Apple OS X Snow Leopard review: first look
Apple's Snow Leopard is a major overhaul, but also feature light. We take a look to see if it's worth the £25 sticker price.
Unfortunately, the small print tells you that it requires Exchange Server 2007 as a minimum, and as this publications company is stuck on Exchange 2003, it means we are unable to test this feature ourselves at the moment.
One feature that businesses will also appreciate is the enhanced File Quarantine' service. It has been resent since Tiger, but it will now also flash up when it detects a trojan. The number of trojans it can detect will also be added too via Software Update, much as Microsoft does with Windows Update.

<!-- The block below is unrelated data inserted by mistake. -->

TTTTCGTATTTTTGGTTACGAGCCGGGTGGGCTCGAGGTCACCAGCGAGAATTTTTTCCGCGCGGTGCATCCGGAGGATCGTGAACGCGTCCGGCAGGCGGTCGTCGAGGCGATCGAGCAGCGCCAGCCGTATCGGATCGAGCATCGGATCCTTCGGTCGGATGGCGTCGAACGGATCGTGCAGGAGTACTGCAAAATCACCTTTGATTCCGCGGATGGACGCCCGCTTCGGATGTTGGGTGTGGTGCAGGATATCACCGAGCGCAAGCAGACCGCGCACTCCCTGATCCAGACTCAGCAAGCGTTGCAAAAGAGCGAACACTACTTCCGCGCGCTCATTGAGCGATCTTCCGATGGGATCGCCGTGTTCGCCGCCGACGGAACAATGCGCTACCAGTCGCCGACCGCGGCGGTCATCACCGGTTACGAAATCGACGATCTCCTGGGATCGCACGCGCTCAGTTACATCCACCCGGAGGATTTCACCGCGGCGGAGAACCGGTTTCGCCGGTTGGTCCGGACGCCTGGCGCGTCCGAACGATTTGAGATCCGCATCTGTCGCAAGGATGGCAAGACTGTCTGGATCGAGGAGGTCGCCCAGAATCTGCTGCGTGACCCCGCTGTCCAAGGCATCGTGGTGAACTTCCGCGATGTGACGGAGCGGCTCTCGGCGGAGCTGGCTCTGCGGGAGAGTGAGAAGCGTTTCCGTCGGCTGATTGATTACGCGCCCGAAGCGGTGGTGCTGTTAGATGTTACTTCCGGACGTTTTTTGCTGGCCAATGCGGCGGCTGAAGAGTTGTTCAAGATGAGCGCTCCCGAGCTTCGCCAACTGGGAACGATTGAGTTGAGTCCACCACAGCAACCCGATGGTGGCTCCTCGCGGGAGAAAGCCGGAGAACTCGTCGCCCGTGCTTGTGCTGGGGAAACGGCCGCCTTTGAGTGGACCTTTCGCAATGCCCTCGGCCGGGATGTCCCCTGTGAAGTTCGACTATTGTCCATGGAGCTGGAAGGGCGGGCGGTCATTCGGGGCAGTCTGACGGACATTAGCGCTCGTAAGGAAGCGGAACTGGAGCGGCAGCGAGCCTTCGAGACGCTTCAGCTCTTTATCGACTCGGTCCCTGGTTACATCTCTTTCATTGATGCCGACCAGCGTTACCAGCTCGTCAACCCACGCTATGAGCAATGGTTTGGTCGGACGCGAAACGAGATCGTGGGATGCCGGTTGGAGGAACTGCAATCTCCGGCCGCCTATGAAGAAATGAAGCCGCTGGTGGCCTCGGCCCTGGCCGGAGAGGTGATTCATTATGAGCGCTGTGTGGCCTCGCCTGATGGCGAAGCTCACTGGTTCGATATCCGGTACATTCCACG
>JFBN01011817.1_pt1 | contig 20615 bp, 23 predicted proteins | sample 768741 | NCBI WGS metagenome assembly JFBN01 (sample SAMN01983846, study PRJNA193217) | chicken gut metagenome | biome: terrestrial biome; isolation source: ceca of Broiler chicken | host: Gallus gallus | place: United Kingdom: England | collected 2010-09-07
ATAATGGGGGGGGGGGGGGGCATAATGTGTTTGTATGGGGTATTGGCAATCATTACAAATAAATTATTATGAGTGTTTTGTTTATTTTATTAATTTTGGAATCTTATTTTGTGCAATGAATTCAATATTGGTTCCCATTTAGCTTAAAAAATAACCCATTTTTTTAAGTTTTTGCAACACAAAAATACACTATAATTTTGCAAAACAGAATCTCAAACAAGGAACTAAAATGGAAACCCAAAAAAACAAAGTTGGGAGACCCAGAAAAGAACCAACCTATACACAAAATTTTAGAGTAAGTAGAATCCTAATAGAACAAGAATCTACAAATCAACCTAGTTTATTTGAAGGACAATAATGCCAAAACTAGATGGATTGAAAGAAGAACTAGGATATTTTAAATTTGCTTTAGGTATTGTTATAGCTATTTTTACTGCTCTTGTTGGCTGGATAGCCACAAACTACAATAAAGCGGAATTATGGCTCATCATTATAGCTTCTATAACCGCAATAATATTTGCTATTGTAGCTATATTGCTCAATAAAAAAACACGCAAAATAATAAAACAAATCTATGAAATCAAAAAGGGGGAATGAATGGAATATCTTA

This malware detector indicates that Apple knows that it no longer has a free pass on security. Macs have remained blissfully trouble free because they were simply under the radar of almost all hackers', due to the low numbers making it not worthwhile targeting. However, with Apple's ever increased market share this low profile is protection it no longer has.
Installation proved effortless on our test system, consisting of a Macbook Pro witha 2.5GHz Core 2 Duo and 4GB of RAM. No user intervention was required and the system rebooted several times, and took just over 55 minutes, from clicking the install routine to returning to the desktop fully upgraded.
Of the more superficial improvements we have the Quicktime X feature, which quickly hides all controls and borders from video as it plays, and a new text substitution feature, which auto corrects spelling across the OS.
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